Why is looking into the middle distance better for our eyes?
When I moved from the city of Sydney to our patch of green in country New Zealand, one of the very first things I noticed was how happy my eyes were.
It wasn’t like I had ever thought they were unhappy before. I mean, unhappy eyes? Really?
It was as if I could feel them relax. De-stress, if you will… Kind of crazy. and at the same time, very cool.
I put this ‘happy eyes’ situation down to our move from big city apartment living to waking up to lots (and lots) of green and a middle-distance view. In fact, it made such an impact on me I took a photo from our patio almost every Sunday morning for our first year here to track the changing view…
See how it makes your eyes feel…
Anecdotally, I already knew that looking into the middle distance is good for your eyes, but I wanted to understand why that was.
It turns out that looking into the middle distance is better for your eyes because it allows your eye muscles to relax. When you focus on something up close, your eye muscles have to work harder to keep the image in focus. This can cause eye strain, headaches, and even blurred vision. Looking into the middle distance gives our eye muscles a break and helps to keep our vision healthy.
Isn’t that a good reason to think about how much time you are spending on your devices?
In addition to reducing eye strain, there are other scientifically proven benefits of looking into the middle distance. Here are a couple more:
- Improves focus: When you look at something close up, your eyes have to focus on a small area. This can make it difficult to focus on something else. Looking into the middle distance helps to train your eyes to focus on a wider area, which can improve your overall focus.
- Reduces eye fatigue: When you look at something for a long time, your eyes get tired. This is because your eye muscles have to work hard to keep the image in focus. Looking into the middle distance gives our eyes a break and helps to reduce eye fatigue.
If you’re anything like me, and spend a fair bit of time looking at close-up objects – I’m talking computer screens or smartphones or books – it’s important to take breaks and look into the middle distance regularly to protect your eye health. Every 20-30 minutes is ideal. Yep – I did say every 20-30 minutes! This will help to reduce the aforementioned eye strain, headaches, and other problems associated with close-up work.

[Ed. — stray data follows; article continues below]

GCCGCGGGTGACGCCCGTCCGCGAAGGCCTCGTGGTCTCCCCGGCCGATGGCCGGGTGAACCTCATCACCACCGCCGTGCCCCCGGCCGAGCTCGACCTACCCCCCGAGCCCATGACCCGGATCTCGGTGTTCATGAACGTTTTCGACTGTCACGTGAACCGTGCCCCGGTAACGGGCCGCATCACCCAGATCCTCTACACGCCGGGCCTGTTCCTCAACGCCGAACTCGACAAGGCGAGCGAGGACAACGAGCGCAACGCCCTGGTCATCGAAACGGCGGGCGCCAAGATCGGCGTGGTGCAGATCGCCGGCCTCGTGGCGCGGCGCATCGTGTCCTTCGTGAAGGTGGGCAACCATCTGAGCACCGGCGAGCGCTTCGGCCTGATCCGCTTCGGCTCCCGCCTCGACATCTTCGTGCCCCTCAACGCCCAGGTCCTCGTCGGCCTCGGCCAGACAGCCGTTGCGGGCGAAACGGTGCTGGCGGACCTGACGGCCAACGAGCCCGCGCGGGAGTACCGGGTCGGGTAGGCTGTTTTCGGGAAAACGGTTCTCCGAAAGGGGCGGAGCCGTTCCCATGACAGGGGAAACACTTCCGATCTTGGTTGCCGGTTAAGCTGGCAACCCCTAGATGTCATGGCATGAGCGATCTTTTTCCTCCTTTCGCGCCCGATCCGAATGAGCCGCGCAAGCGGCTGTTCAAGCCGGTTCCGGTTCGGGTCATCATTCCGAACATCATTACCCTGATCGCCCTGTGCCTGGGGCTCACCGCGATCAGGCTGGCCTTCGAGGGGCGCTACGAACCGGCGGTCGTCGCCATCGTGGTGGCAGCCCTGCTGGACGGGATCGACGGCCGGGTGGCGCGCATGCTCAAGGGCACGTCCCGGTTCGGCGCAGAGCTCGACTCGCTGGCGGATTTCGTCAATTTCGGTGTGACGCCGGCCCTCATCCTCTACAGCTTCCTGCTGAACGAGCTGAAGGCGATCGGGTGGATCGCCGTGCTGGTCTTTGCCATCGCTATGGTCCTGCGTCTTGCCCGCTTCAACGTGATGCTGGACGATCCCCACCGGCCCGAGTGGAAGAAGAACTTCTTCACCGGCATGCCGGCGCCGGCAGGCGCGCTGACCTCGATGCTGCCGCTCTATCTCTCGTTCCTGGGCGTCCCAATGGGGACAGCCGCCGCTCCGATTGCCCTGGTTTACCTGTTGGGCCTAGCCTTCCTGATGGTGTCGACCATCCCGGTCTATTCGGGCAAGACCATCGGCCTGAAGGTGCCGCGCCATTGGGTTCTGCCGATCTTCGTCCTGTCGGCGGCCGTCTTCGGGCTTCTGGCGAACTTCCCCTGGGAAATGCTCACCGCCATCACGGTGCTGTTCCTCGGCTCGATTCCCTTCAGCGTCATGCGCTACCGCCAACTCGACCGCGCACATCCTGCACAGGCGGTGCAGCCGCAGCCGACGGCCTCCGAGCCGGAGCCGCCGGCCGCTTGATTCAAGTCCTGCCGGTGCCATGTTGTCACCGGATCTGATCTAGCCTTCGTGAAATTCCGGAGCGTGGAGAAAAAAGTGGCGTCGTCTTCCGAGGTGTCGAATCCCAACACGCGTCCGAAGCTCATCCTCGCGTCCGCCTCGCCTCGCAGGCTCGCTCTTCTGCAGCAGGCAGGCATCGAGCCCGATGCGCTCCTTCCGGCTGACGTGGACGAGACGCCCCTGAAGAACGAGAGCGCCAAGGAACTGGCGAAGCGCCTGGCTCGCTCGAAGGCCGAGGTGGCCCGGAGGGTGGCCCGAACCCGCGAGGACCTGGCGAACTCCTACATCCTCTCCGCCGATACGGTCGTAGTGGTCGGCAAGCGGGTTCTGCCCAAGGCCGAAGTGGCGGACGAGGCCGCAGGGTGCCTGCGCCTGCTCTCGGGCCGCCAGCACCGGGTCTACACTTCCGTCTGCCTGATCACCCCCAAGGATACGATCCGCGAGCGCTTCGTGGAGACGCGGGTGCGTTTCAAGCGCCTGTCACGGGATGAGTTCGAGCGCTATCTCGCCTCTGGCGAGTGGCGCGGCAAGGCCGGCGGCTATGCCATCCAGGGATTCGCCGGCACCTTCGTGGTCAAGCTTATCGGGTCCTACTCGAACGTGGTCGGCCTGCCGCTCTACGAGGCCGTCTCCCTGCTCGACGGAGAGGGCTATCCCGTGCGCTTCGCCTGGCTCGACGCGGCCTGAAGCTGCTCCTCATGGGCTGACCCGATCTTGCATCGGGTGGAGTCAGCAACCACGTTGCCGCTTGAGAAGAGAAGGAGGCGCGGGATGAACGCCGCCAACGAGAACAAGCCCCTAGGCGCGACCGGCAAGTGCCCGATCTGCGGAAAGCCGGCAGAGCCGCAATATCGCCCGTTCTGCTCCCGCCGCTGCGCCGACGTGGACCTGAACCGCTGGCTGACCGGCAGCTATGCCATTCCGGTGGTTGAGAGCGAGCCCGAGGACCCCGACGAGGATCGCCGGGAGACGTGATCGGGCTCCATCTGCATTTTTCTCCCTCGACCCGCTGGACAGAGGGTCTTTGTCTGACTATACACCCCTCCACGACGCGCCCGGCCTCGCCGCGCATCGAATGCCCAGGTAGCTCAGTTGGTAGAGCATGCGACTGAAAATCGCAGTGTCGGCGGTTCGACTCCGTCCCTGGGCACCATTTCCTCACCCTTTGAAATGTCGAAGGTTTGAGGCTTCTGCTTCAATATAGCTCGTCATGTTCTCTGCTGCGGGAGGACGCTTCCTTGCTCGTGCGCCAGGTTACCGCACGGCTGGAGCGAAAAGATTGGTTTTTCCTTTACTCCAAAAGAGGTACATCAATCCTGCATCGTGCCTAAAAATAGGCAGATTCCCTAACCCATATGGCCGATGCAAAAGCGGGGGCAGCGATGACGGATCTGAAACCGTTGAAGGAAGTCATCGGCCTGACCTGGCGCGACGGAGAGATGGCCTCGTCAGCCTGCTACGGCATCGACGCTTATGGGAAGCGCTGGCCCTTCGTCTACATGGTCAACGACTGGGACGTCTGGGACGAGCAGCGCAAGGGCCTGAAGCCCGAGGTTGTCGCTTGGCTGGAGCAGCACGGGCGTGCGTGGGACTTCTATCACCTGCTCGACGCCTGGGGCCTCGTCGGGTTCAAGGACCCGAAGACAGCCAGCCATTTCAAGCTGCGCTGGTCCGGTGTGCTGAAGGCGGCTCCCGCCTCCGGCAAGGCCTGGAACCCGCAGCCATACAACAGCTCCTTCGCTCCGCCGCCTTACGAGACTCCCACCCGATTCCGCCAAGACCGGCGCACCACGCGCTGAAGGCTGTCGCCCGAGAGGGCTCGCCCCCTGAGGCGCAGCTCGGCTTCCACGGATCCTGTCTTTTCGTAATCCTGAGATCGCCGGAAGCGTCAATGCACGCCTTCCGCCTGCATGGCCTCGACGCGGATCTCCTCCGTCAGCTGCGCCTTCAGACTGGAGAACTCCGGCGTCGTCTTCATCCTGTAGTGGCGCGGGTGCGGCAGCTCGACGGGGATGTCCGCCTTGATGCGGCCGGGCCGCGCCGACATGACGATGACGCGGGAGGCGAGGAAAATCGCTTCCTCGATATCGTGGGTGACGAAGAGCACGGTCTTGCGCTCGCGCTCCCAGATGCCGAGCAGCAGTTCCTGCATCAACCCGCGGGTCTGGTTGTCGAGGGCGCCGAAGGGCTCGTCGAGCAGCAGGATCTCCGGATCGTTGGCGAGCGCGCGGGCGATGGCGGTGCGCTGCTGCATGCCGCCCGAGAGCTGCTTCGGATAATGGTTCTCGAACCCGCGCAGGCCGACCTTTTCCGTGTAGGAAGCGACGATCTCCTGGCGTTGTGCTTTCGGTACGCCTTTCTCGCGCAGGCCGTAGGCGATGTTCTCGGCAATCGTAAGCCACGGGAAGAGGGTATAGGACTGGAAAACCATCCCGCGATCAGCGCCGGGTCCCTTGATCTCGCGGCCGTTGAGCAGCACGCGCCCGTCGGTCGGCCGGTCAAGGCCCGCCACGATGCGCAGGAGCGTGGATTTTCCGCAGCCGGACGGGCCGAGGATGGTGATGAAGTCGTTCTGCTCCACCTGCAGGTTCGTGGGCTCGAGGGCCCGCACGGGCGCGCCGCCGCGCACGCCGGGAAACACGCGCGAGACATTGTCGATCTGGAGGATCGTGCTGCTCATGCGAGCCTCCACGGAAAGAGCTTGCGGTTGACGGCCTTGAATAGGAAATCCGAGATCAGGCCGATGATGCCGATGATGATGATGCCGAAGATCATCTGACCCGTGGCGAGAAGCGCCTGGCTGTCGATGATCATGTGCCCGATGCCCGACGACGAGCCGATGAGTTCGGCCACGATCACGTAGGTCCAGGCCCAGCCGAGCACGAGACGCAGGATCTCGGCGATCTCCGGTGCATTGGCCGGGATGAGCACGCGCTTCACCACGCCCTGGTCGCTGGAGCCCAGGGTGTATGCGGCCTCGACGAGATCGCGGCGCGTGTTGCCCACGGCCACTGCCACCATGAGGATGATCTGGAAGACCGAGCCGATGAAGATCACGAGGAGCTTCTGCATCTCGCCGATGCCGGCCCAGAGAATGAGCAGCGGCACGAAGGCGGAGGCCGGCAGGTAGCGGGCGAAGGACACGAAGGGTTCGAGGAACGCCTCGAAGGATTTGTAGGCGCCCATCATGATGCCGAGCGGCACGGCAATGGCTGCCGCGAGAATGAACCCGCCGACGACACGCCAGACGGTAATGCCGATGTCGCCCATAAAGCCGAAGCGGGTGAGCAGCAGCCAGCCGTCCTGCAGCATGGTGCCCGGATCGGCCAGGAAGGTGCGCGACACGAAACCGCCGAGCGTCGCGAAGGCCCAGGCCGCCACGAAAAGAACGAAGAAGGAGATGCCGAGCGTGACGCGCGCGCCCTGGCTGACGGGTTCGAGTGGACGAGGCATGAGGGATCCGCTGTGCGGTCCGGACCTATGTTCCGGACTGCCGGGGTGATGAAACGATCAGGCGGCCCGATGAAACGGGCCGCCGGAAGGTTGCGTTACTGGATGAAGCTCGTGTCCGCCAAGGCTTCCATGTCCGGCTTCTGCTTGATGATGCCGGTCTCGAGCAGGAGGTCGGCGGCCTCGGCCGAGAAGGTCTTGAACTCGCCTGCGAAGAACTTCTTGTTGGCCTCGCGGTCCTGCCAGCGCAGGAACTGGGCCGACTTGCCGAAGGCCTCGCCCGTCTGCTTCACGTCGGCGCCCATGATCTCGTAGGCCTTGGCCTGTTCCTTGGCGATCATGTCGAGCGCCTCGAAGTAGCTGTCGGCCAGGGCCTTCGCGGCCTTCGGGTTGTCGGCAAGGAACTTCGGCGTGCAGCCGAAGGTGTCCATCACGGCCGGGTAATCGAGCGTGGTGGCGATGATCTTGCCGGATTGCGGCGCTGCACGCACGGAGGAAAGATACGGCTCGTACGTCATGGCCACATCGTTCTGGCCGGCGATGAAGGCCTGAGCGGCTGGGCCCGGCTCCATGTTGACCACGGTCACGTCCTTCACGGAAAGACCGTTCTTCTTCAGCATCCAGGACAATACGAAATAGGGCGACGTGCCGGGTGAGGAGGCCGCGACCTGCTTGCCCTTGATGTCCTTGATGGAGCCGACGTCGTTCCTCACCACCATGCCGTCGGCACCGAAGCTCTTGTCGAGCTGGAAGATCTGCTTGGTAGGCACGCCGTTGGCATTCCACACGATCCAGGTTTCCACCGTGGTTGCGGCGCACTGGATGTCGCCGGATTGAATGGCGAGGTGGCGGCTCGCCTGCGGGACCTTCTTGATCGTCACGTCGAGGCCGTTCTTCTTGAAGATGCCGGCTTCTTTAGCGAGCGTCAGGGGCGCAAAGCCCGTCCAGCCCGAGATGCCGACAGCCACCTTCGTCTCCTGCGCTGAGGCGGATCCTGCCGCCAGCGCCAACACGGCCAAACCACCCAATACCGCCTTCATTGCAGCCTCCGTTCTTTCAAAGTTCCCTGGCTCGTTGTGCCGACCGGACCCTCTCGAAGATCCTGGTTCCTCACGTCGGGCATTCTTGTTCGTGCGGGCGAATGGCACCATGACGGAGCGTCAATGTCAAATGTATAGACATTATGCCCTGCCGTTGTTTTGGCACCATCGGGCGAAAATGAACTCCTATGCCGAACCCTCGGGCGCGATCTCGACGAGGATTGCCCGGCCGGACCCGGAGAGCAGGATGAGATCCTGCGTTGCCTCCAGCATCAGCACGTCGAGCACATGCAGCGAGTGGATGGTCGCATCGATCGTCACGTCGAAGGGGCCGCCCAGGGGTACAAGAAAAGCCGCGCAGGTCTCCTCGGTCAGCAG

Double down on middle-distance eye health hack and spend some time outside. In nature.
Unsurprisingly, there have been a number of studies that have shown how spending time in nature can benefit your eyes. Here are some of them:
- A study published in the journal “Nature” in 2016 found that children who spent more time outdoors were less likely to develop myopia (shortsightedness). The study, which was conducted in Singapore, found that children who spent at least two hours every day outdoors were 23% less likely to develop myopia than children who spent less than one hour outdoors each day.
- A study published in the journal “Ophthalmology” in 2017 found that people who spent more time in nature had a lower risk of developing age-related macular degeneration (AMD), which is a leading cause of vision loss in older adults. The US-based study found that people who spent at least two hours per day in nature had a 36% lower risk of developing AMD than people who spent less than one hour per day in nature. Those morning walks on the beach are serving me in more ways than I realise!
- Another Chinese study published in the journal “Environmental Science & Technology” in 2018 found that exposure to natural light can help to improve visual function in people with age-related macular degeneration. The study found that people with AMD who were exposed to natural light for at least two hours per day had a significant improvement in their visual function compared to people with AMD who were not exposed to natural light.
Moral of the story? If you’re looking for ways to improve your eye health, getting outside and enjoying the natural world is a great place to start. When you’re out enjoying blue space and green space, you are naturally engaging in middle-distance lookings.
Of course, spending time in nature is also a great way to relax, de-stress, and improve your overall health, too. Kind of a no-brainer, innit?